The day after admission, the patient was transferred to Haematology due to agranulocytosis in the study, after the test showed mild anaemia (haemoglobin [Hb] 11.9g/dl), leukopenia (340/l), platelets 270,000/l, with plasma creatinine (PCr) of 0.9mg/dl, normal coagulation, with an extension in peripheral blood with neutropenia, without dysmorphias or immature cells, with borderline macrocytosis and normal platelets. Throat cultures were taken along with cytomegalovirus, Epstein-Barr, rubella, toxoplasmosis, human immunodeficiency virus and herpes serologies, which were negative.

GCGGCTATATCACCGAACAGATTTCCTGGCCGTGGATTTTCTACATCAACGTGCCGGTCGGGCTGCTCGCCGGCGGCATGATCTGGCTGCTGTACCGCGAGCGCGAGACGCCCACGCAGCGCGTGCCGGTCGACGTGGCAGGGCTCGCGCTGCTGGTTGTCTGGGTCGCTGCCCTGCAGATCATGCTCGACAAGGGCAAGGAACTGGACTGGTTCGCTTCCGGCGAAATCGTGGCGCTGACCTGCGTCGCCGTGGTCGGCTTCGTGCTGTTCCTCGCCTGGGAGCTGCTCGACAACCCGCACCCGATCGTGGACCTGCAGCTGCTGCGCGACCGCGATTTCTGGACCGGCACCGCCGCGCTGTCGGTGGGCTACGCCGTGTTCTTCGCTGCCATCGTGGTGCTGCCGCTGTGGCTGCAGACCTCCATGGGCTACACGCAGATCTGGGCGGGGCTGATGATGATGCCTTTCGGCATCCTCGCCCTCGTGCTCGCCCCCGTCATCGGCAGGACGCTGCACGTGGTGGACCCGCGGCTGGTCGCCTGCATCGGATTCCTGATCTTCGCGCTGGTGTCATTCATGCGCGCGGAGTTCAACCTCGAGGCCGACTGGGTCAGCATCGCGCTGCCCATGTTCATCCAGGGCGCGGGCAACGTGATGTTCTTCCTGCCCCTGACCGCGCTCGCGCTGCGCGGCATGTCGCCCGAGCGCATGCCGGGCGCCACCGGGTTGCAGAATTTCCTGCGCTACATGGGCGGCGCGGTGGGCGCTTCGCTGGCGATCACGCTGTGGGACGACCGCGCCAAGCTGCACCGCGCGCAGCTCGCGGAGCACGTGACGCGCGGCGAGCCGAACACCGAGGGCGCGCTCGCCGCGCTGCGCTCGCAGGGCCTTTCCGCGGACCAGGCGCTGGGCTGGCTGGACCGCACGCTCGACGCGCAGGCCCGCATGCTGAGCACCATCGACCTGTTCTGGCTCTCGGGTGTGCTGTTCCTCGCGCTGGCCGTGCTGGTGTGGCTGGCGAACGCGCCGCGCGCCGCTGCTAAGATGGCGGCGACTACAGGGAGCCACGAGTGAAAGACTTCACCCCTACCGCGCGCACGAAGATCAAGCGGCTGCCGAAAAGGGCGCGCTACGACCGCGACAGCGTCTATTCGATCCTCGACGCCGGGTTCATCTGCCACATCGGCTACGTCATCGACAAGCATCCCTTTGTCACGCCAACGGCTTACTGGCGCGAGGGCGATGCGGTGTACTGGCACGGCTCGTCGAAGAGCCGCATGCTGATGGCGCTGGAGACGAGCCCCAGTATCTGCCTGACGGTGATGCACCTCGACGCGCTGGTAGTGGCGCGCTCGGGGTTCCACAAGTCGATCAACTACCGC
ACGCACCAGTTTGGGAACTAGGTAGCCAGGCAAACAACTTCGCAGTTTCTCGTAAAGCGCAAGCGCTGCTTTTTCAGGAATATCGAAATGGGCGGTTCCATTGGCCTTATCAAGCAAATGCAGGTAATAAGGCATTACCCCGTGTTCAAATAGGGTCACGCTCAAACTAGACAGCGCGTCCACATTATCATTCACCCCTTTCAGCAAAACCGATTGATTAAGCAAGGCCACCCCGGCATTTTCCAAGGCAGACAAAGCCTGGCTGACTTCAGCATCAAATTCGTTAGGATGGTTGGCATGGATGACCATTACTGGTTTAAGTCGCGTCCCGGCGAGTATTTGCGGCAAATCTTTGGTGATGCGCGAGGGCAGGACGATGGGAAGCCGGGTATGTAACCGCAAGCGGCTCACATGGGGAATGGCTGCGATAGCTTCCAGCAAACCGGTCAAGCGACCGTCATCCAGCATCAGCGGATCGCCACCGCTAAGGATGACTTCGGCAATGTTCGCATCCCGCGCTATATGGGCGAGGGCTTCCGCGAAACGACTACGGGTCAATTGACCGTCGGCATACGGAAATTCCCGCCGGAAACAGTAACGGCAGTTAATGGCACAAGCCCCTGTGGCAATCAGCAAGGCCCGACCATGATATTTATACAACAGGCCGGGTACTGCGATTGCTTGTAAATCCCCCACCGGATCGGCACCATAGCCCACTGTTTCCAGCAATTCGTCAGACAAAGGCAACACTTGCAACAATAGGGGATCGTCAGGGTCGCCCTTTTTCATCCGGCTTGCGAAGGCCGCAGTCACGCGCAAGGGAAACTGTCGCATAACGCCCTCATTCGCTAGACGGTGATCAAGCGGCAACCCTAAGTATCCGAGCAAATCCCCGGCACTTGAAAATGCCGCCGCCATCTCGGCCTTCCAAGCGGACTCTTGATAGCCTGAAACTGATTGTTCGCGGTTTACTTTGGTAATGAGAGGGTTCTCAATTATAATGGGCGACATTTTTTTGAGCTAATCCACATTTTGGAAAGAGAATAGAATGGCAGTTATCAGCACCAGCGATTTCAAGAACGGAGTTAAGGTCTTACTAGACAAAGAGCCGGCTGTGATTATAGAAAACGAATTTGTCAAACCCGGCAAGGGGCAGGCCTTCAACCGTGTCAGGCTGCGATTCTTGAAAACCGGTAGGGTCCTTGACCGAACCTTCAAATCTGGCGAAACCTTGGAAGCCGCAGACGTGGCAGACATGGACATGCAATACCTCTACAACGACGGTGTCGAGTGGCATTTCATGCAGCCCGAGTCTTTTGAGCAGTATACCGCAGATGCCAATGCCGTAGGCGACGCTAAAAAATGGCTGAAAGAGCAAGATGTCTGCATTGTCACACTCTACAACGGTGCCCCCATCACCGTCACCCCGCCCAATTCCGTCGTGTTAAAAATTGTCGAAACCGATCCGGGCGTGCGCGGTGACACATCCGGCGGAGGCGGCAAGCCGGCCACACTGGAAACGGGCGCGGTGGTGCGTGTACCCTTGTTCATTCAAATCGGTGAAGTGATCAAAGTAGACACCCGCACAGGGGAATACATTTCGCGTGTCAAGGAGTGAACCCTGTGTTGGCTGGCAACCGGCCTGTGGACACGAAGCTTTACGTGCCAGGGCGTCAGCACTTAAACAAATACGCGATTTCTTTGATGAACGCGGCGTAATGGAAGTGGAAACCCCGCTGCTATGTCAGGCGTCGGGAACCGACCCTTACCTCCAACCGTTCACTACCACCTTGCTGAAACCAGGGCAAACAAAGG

The day after the transfer, a control test showed 8290 leukocytes, Hb of 11g/dl, 20,000/l platelets, urea of 59mg/dl and Pcr of 2.3mg/dl. A peripheral blood smear was taken again, in which a pathological population of immature cells was detected with a myeloid appearance and intense granulation. Some of them had a 2-lobed cleft nucleus and erythroblastosis with atypical promyelocytes. This was consistent with acute myeloblastic leukaemia that was probably promyelocytic and a myelogram was subsequently performed, which confirmed promyelocytic cell infiltration. A cytogenetic study was carried out, which confirmed translocation (t15;17). On the same day, we were consulted because the patient had sudden abdominal pain at the lumbar level during the night, with oligoanuria. We reviewed the peripheral blood smear, in which we detected significant schistocytosis at around 8%. In this context, the diagnosis of thrombotic microangiopathy was likely. On 27 April 2013 we performed a computerised tomography (CT) scan of the abdomen, which revealed a perfusion defect bilaterally at the renal cortex level with permeable renal arteries and veins, consistent with cortical necrosis. We also performed a renal scintigraphy, which was indicative of cortical necrosis. In the test carried out 6 hours later, the patient already displayed sediment with microscopic haematuria and proteinuria of 100mg/dl; the blood test displayed Pcr of 4.6mg/dl, with a slight elevation in liver enzymes, with ultra-sensitive C-reactive protein (CRP) of 165mg/l, total bilirubin of 5.9mg/dl, with coagulation (D-dimer of 36mg/l, prothrombin activity of 53%, with the rest being normal), normal direct and indirect Coombs tests, and therefore, given the high clinical suspicion of haemolytic-uraemic syndrome (HUS), we started treatment with daily plasmapheresis with 5 litres of fresh frozen plasma (1.5 plasma volumes), with hypotensive therapy, given the progressive increase in blood pressure: 120/70 to 170/90mmHg. The next day, the patient remained oliguric with Pcr of 7mg/dl and high blood pressure (160/80mmHg), and therefore we began haemodialysis (first session: 28 April 2013). We carried out a total of 12 plasmapheresis sessions (7 consecutive and 5 on alternate days), until haemolysis disappeared (a decrease in lactate dehydrogenase [LDH], indirect bilirubin and schistocytes [Figure 1], along with an increase in haptoglobin: mg/dl [70 (1 May 2013 ) to 75 ( 13 May 2013 ) to 217 (17 June 2013 )], and platelets). On 1 May 2013, after the fifth plasmapheresis session, the patient had severe respiratory failure with mild haemoptysis and decreased consciousness, and as such he was transferred to the intensive care unit (ICU), where he continued with plasmapheresis and haemodialysis. In the ICU, mechanical ventilation was required and a lung scintigraphy was carried out due to suspected pulmonary infarction with no signs of pulmonary thromboembolism; a CT scan of the head was also performed. Finally, the patient left the ICU four days later spontaneously breathing with a respiratory infection due to Acinetobacter and Pseudomona aeruginosa and a urinary infection due to Acinetobacter baumanii. The clinical response to chemotherapy with ATRA and idarubicin was satisfactory and the patient showed a good response to treatment. He was discharged by haematology on 18 June 2013 with revisions in outpatient clinics.